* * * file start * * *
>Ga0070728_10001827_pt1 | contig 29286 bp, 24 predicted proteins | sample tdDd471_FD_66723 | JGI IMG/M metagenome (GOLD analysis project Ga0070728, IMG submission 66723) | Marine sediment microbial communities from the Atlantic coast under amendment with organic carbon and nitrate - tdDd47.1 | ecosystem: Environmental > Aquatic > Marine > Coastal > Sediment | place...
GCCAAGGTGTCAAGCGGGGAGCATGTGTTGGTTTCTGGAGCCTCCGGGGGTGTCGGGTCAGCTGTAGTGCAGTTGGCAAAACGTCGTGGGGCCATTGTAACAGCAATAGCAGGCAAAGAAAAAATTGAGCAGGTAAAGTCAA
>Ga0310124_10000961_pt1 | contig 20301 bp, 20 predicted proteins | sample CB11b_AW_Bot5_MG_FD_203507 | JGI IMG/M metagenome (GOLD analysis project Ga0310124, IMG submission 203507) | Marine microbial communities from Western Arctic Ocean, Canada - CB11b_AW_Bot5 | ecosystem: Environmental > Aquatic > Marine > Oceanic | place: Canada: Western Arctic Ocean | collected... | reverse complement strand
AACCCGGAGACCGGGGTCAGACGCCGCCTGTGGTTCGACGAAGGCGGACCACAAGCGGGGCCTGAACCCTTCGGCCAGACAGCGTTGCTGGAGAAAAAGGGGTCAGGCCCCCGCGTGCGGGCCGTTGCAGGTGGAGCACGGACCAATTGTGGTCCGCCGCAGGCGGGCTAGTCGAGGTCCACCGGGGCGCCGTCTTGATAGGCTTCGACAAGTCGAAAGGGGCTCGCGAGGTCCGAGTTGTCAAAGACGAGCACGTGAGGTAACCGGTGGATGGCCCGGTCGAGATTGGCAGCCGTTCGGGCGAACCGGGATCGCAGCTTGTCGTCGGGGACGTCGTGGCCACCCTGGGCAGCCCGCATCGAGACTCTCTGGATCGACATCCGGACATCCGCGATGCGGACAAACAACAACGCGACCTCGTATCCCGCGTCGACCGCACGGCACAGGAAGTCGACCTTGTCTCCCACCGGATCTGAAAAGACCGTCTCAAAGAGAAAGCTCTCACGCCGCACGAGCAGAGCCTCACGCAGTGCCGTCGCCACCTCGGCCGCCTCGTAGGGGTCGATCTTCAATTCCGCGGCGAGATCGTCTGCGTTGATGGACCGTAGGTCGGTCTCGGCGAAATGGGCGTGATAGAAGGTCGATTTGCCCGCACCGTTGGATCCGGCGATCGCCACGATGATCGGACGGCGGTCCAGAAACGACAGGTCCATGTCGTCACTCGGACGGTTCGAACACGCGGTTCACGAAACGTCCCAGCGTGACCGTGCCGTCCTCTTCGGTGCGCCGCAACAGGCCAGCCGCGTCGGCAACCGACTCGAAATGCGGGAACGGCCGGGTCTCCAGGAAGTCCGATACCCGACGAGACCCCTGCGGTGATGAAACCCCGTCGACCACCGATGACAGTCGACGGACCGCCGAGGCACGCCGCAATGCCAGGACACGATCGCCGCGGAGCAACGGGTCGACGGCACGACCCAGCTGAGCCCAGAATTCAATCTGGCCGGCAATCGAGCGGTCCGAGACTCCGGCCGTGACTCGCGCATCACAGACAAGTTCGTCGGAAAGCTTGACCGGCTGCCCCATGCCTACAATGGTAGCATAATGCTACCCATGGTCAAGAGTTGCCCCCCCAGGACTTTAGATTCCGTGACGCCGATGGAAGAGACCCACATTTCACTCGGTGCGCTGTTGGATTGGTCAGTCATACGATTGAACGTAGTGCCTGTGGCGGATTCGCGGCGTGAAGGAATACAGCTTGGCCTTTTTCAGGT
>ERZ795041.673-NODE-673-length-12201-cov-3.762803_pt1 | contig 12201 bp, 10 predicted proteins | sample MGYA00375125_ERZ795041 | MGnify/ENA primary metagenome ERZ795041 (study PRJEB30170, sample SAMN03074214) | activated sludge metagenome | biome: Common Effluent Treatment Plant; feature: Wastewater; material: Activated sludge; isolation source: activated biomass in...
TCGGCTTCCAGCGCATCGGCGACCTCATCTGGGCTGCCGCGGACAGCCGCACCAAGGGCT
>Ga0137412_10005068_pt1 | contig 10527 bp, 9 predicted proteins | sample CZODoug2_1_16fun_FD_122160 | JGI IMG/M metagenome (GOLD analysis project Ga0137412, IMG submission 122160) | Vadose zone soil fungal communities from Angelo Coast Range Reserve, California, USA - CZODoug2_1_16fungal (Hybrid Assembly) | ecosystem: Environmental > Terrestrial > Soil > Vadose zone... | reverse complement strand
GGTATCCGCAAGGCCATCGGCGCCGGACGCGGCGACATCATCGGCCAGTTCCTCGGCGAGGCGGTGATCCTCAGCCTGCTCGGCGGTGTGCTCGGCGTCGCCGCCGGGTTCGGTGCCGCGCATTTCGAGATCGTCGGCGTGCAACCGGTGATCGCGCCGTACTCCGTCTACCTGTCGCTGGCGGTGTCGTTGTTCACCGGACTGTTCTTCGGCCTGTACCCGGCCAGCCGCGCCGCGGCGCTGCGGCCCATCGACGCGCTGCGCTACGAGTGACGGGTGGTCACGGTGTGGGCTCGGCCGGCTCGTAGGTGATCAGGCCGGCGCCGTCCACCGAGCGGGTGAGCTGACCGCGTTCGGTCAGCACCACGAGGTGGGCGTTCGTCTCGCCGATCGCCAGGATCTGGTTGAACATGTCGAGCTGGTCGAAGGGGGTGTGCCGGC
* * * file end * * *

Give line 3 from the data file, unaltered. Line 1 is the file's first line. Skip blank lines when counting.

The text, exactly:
>Ga0310124_10000961_pt1 | contig 20301 bp, 20 predicted proteins | sample CB11b_AW_Bot5_MG_FD_203507 | JGI IMG/M metagenome (GOLD analysis project Ga0310124, IMG submission 203507) | Marine microbial communities from Western Arctic Ocean, Canada - CB11b_AW_Bot5 | ecosystem: Environmental > Aquatic > Marine > Oceanic | place: Canada: Western Arctic Ocean | collected... | reverse complement strand